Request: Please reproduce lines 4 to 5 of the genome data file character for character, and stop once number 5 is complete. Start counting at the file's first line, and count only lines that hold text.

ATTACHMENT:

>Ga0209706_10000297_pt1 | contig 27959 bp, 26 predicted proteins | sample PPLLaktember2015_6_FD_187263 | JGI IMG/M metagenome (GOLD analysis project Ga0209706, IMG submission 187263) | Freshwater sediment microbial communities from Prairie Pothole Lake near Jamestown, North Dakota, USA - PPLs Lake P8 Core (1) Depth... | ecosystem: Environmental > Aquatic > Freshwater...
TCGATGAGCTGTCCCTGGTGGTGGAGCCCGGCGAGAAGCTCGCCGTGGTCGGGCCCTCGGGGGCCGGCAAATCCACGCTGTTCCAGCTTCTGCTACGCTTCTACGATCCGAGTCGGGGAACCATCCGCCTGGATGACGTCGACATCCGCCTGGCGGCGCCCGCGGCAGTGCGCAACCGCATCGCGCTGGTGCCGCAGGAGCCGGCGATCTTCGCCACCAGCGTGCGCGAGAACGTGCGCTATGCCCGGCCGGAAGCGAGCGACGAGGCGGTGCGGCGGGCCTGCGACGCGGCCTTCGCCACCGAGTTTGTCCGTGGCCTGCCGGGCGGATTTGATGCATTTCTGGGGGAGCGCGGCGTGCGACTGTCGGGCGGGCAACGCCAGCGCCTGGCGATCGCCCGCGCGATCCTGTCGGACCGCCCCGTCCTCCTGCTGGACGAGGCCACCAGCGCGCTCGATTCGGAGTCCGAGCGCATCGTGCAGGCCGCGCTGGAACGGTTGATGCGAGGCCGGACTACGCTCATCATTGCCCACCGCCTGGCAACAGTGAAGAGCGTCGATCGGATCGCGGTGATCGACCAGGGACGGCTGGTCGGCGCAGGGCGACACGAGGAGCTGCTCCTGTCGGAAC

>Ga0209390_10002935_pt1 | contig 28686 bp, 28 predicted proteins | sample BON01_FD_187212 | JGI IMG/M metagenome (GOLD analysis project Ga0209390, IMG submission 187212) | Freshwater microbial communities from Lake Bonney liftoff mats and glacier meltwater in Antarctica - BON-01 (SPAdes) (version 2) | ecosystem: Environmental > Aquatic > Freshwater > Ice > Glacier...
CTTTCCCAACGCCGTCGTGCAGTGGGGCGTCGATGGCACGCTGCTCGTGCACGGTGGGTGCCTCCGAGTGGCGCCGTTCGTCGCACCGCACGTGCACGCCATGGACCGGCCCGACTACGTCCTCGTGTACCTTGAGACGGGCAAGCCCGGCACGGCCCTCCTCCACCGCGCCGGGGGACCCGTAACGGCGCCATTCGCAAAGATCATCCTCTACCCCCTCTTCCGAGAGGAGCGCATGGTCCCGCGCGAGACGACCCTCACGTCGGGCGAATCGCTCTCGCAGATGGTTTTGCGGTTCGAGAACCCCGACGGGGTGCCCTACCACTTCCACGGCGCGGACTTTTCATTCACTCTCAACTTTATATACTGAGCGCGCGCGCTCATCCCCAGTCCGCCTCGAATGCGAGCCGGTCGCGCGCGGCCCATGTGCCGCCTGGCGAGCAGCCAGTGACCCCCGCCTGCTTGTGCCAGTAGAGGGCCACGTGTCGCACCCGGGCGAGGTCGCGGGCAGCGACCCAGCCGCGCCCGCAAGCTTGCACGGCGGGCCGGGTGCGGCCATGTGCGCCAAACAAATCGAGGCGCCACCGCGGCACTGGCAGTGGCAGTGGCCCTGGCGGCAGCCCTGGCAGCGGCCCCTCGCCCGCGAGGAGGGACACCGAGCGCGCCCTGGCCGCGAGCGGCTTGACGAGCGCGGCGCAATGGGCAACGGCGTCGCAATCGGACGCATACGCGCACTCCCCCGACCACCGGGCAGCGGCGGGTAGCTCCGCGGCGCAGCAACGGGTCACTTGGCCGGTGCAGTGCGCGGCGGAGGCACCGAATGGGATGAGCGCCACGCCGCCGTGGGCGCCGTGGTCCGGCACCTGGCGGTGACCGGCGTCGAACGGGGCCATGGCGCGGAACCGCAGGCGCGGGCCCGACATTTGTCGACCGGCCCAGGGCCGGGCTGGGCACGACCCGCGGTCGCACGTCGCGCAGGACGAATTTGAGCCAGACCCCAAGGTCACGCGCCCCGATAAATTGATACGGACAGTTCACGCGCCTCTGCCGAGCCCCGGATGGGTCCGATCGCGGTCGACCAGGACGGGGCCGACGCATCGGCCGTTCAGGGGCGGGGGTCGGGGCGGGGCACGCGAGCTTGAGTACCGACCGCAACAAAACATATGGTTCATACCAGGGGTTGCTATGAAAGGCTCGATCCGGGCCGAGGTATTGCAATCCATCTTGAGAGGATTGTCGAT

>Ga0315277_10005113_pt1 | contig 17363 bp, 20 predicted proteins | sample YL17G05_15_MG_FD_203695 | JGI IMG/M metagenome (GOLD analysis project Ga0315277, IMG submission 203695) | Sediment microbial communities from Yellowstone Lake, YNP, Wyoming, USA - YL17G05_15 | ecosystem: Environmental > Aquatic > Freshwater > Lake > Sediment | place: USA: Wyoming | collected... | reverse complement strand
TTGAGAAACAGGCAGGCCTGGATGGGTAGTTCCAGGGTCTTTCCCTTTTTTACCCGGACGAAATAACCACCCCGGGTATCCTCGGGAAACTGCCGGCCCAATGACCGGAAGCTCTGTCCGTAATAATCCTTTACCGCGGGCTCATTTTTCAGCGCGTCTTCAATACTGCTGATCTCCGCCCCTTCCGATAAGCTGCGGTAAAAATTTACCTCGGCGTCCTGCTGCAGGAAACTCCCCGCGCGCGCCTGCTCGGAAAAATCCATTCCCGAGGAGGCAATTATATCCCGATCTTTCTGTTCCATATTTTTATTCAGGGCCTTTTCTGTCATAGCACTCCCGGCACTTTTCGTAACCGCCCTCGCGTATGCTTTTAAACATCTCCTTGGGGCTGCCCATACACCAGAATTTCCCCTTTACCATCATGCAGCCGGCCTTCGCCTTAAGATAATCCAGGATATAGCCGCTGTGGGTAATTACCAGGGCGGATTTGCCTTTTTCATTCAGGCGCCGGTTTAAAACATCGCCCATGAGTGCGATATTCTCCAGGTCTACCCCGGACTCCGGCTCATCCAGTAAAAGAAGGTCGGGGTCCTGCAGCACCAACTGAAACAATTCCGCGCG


CTTTCCCAACGCCGTCGTGCAGTGGGGCGTCGATGGCACGCTGCTCGTGCACGGTGGGTGCCTCCGAGTGGCGCCGTTCGTCGCACCGCACGTGCACGCCATGGACCGGCCCGACTACGTCCTCGTGTACCTTGAGACGGGCAAGCCCGGCACGGCCCTCCTCCACCGCGCCGGGGGACCCGTAACGGCGCCATTCGCAAAGATCATCCTCTACCCCCTCTTCCGAGAGGAGCGCATGGTCCCGCGCGAGACGACCCTCACGTCGGGCGAATCGCTCTCGCAGATGGTTTTGCGGTTCGAGAACCCCGACGGGGTGCCCTACCACTTCCACGGCGCGGACTTTTCATTCACTCTCAACTTTATATACTGAGCGCGCGCGCTCATCCCCAGTCCGCCTCGAATGCGAGCCGGTCGCGCGCGGCCCATGTGCCGCCTGGCGAGCAGCCAGTGACCCCCGCCTGCTTGTGCCAGTAGAGGGCCACGTGTCGCACCCGGGCGAGGTCGCGGGCAGCGACCCAGCCGCGCCCGCAAGCTTGCACGGCGGGCCGGGTGCGGCCATGTGCGCCAAACAAATCGAGGCGCCACCGCGGCACTGGCAGTGGCAGTGGCCCTGGCGGCAGCCCTGGCAGCGGCCCCTCGCCCGCGAGGAGGGACACCGAGCGCGCCCTGGCCGCGAGCGGCTTGACGAGCGCGGCGCAATGGGCAACGGCGTCGCAATCGGACGCATACGCGCACTCCCCCGACCACCGGGCAGCGGCGGGTAGCTCCGCGGCGCAGCAACGGGTCACTTGGCCGGTGCAGTGCGCGGCGGAGGCACCGAATGGGATGAGCGCCACGCCGCCGTGGGCGCCGTGGTCCGGCACCTGGCGGTGACCGGCGTCGAACGGGGCCATGGCGCGGAACCGCAGGCGCGGGCCCGACATTTGTCGACCGGCCCAGGGCCGGGCTGGGCACGACCCGCGGTCGCACGTCGCGCAGGACGAATTTGAGCCAGACCCCAAGGTCACGCGCCCCGATAAATTGATACGGACAGTTCACGCGCCTCTGCCGAGCCCCGGATGGGTCCGATCGCGGTCGACCAGGACGGGGCCGACGCATCGGCCGTTCAGGGGCGGGGGTCGGGGCGGGGCACGCGAGCTTGAGTACCGACCGCAACAAAACATATGGTTCATACCAGGGGTTGCTATGAAAGGCTCGATCCGGGCCGAGGTATTGCAATCCATCTTGAGAGGATTGTCGAT

>Ga0315277_10005113_pt1 | contig 17363 bp, 20 predicted proteins | sample YL17G05_15_MG_FD_203695 | JGI IMG/M metagenome (GOLD analysis project Ga0315277, IMG submission 203695) | Sediment microbial communities from Yellowstone Lake, YNP, Wyoming, USA - YL17G05_15 | ecosystem: Environmental > Aquatic > Freshwater > Lake > Sediment | place: USA: Wyoming | collected... | reverse complement strand